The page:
Ask your doctor before taking a nonsteroidal anti-inflammatory drug (NSAID) for pain, arthritis, fever, or swelling. This includes aspirin, celecoxib, diclofenac, indomethacin, meloxicam, and others, and others. Using an NSAID with citalopram may cause you to bruise or bleed easily. Drinking alcohol can increase certain side effects of citalopram. This medicine may impair your thinking or reactions. Be careful if you drive or do anything that requires you to be alert.

Citalopram side effects
Get emergency medical help if you have any of these signs of an allergic reaction to citalopram: skin rash or hives; difficulty breathing; swelling of your face, lips, tongue, or throat. Report any new or worsening symptoms to your doctor, such as: mood or behavior changes, anxiety, panic attacks, trouble sleeping, or if you feel impulsive, irritable, agitated, hostile, aggressive, restless, hyperactive (mentally or physically), more depressed, or have thoughts about suicide or hurting yourself. Call your doctor at once if you have: very stiff (rigid) muscles, high fever, sweating, confusion, fast or uneven heartbeats, tremors, feeling like you might pass out; agitation, hallucinations, overactive reflexes, nausea, vomiting, diarrhea, loss of coordination, feeling like you might pass out; headache with chest pain and severe dizziness, fainting, fast or pounding heartbeats; or headache, slurred speech, severe weakness, muscle cramps, feeling unsteady, seizure (convulsions), shallow breathing (breathing may stop). Common citalopram side effects may include: drowsiness, tired feeling; sleep problems (insomnia); mild nausea, diarrhea, upset stomach, dry mouth; cold symptoms such as stuffy nose, sneezing, sore throat, cough; increased sweating or urination, weight changes; or decreased sex drive, impotence, or difficulty having an orgasm. This is not a complete list of side effects and others may occur. Call your doctor for medical advice about side effects.

Citalopram dosing information
Usual Adult Dose of Citalopram for Depression: Initial dose: 20 mg orally once a day. Maintenance dose: 20 to 40 mg/day. The initial dose may be increased in 20 mg increments not more often than once a week up to a maximum of 40 mg per day. Usual Geriatric Dose for Depression: 20 mg/day orally is the maximum recommended dose for patients who are greater than 60 years of age. Usual Pediatric Dose for Depression: Children Up To 11 Years: Initial dose: 10 mg orally once daily; increase dose slowly by 5 mg/day every 2 weeks as clinically needed; dosage range: 20 to 40 mg/day 12 to 18 Years: Initial: 20 mg orally once daily; increase dose slowly by 10 mg/day every 2 weeks as clinically needed; dosage range: 20 to 40 mg/day Usual Pediatric Dose of Citalopram for Obsessive Compulsive Disorder: Children Up To 11 years: Initial: 5-10 mg/day given once daily; increase dose slowly by 5 mg/day every 2 weeks as clinically needed; dosage range: 10 to 40 mg/day. 12 to 18 years: Initial: 10 to 20 mg/day given once daily; increase dose slowly by 10 mg/day every 2 weeks as clinically needed; dosage range: 10 to 40 mg/day.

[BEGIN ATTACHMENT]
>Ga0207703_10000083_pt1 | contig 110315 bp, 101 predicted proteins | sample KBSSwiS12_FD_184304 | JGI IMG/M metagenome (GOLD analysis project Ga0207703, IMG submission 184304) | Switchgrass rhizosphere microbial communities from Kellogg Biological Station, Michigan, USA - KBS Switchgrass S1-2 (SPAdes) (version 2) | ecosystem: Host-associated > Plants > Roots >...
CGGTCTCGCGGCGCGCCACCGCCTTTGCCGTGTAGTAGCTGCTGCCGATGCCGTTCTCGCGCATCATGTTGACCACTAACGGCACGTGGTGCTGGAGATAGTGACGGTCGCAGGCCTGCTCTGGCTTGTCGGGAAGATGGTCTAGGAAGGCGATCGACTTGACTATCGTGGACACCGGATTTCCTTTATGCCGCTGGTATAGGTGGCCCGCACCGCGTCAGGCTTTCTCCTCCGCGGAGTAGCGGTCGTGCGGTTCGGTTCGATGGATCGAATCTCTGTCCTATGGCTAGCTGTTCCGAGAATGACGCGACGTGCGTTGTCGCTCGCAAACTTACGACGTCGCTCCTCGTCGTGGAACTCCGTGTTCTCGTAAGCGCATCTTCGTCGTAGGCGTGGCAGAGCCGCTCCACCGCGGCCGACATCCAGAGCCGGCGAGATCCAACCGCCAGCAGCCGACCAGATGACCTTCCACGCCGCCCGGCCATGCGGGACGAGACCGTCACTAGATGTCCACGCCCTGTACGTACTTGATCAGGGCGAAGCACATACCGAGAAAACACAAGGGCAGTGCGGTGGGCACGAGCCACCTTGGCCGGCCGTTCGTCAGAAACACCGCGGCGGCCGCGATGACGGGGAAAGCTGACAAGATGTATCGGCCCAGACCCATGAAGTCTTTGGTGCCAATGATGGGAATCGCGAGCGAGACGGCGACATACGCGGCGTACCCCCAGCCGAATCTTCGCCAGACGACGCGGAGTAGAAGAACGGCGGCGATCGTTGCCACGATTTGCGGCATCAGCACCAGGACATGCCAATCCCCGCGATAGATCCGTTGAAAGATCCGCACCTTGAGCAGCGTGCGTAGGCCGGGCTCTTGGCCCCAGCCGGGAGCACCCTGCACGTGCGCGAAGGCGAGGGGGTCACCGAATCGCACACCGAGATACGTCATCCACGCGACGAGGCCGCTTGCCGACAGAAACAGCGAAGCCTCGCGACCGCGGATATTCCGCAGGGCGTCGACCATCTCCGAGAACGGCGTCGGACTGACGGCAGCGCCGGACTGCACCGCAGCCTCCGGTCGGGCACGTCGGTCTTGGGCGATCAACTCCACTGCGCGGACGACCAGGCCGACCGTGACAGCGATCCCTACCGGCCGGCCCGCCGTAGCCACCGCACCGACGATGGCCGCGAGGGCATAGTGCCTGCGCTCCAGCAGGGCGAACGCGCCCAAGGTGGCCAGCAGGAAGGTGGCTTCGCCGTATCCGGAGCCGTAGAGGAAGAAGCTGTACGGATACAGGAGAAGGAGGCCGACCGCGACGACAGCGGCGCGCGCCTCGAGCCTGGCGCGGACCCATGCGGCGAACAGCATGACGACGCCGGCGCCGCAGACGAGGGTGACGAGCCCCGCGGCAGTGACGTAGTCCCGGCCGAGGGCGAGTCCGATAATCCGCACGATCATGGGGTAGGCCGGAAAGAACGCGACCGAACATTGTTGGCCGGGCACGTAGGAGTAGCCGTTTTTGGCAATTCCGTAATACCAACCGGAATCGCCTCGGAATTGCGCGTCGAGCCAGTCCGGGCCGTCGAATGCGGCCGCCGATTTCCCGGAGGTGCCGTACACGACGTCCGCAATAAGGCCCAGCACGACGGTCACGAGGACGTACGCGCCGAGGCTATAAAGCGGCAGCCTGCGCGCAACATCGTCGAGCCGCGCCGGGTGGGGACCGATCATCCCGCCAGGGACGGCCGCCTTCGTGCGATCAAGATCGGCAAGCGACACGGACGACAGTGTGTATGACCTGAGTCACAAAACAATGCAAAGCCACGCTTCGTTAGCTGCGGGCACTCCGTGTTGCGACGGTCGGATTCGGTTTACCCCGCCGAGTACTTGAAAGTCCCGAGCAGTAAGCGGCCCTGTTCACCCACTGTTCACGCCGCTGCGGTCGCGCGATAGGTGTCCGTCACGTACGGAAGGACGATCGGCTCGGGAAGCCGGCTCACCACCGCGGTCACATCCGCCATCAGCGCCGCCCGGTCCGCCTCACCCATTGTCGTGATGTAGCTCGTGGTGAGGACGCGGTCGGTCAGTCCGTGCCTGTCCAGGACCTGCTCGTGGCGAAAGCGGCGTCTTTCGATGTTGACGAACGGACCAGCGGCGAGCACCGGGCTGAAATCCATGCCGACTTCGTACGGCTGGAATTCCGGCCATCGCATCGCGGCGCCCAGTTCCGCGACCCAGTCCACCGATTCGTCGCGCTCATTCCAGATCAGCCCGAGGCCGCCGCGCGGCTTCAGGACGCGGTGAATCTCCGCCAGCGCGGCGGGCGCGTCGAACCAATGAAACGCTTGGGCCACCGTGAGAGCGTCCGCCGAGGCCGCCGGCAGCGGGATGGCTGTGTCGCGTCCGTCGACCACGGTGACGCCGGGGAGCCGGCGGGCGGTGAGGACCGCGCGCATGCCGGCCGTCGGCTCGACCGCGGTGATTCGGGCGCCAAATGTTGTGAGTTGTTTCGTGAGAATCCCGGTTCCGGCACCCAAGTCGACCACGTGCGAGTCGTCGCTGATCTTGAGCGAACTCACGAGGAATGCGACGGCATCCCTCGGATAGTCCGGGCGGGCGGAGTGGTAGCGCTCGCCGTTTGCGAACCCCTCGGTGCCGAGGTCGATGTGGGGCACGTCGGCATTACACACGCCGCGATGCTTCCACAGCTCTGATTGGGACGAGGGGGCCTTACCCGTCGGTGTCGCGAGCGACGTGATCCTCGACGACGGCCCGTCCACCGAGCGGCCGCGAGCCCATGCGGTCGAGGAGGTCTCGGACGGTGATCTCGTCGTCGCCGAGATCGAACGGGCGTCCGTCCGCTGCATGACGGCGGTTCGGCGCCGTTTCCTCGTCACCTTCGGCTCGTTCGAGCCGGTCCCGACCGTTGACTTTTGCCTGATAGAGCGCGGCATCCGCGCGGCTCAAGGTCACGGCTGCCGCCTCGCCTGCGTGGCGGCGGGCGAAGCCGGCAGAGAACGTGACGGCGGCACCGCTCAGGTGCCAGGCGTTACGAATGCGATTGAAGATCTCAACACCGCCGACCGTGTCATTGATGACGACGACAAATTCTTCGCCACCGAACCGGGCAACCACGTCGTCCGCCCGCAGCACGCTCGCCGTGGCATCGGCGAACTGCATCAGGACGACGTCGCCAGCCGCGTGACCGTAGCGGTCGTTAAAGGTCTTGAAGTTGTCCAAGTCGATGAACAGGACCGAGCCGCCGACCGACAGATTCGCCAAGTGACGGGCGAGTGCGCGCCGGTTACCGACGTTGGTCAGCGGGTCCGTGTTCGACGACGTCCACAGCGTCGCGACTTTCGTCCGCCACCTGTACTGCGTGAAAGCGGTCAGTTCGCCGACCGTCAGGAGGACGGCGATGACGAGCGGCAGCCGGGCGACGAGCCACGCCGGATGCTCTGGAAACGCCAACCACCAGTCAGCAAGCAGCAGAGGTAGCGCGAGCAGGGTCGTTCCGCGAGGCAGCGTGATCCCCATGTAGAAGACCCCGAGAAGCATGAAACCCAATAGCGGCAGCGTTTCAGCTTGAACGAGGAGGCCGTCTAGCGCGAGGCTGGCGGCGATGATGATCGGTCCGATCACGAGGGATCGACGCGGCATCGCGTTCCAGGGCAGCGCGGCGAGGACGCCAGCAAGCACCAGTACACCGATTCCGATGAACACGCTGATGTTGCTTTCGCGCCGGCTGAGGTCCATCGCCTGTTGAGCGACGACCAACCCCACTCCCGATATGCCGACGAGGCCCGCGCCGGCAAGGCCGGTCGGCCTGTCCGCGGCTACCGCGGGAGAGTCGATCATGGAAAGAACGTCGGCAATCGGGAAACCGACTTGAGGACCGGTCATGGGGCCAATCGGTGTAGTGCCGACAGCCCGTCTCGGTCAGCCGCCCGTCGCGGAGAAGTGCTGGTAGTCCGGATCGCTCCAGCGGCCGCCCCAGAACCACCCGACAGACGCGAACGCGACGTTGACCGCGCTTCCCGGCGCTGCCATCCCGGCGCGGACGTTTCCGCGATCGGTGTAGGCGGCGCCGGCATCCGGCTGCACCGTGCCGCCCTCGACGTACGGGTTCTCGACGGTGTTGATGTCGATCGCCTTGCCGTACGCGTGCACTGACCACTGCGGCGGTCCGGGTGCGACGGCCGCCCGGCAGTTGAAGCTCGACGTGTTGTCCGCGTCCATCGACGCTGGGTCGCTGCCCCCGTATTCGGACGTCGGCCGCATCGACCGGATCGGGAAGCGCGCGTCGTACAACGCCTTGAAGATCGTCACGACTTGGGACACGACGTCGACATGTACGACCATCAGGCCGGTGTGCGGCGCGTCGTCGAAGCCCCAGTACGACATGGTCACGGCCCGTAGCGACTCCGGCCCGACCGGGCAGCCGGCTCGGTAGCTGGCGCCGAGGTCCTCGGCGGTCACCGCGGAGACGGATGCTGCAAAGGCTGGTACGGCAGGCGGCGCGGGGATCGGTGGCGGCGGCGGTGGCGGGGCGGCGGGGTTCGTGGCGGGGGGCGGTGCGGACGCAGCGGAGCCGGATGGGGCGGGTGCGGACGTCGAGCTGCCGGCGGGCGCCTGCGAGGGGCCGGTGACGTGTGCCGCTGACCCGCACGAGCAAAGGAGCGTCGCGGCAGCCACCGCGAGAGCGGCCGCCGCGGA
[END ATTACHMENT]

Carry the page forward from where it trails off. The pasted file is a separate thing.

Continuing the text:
What other drugs will affect citalopram?
Taking citalopram with other drugs that make you sleepy or slow your breathing can increase these effects. Ask your doctor before taking citalopram with a sleeping pill, narcotic pain medicine, muscle relaxer, or medicine for anxiety, depression, or seizures. Ask your doctor before taking a nonsteroidal anti-inflammatory drug (NSAID) for pain, arthritis, fever, or swelling. This includes aspirin, celecoxib, diclofenac, indomethacin, meloxicam, and others, and others. Using an NSAID with citalopram may cause you to bruise or bleed easily. Many drugs can interact with citalopram. Not all possible interactions are listed here. Tell your doctor about all your medications and any you start or stop using during treatment, especially: cimetidine; lithium; St. John's wort; tramadol; tryptophan (sometimes called L-tryptophan); heart rhythm medication - amiodarone, dofetilide, disopyramide, dronedarone, flecainide, ibutilide, procainamide, propafenone, quinidine, sotalol; medicines to treat psychiatric disorders - chlorpromazine, fluphenazine, haloperidol, iloperidone, paliperidone, perphenazine, pimozide, prochlorperazine, quetiapine, risperidone, thioridazine, trifluoperazine, ziprasidone; migraine headache medicine - sumatriptan, zolmitriptan; or other antidepressants - amoxapine, amitriptyline, clomipramine, desipramine, doxepin, fluoxetine, imipramine, maprotiline, nortriptyline, protriptyline, trimipramine. This list is not complete and many other drugs can interact with citalopram. This includes prescription and over-the-counter medicines, vitamins, and herbal products. Give a list of all your medicines to any healthcare provider who treats you.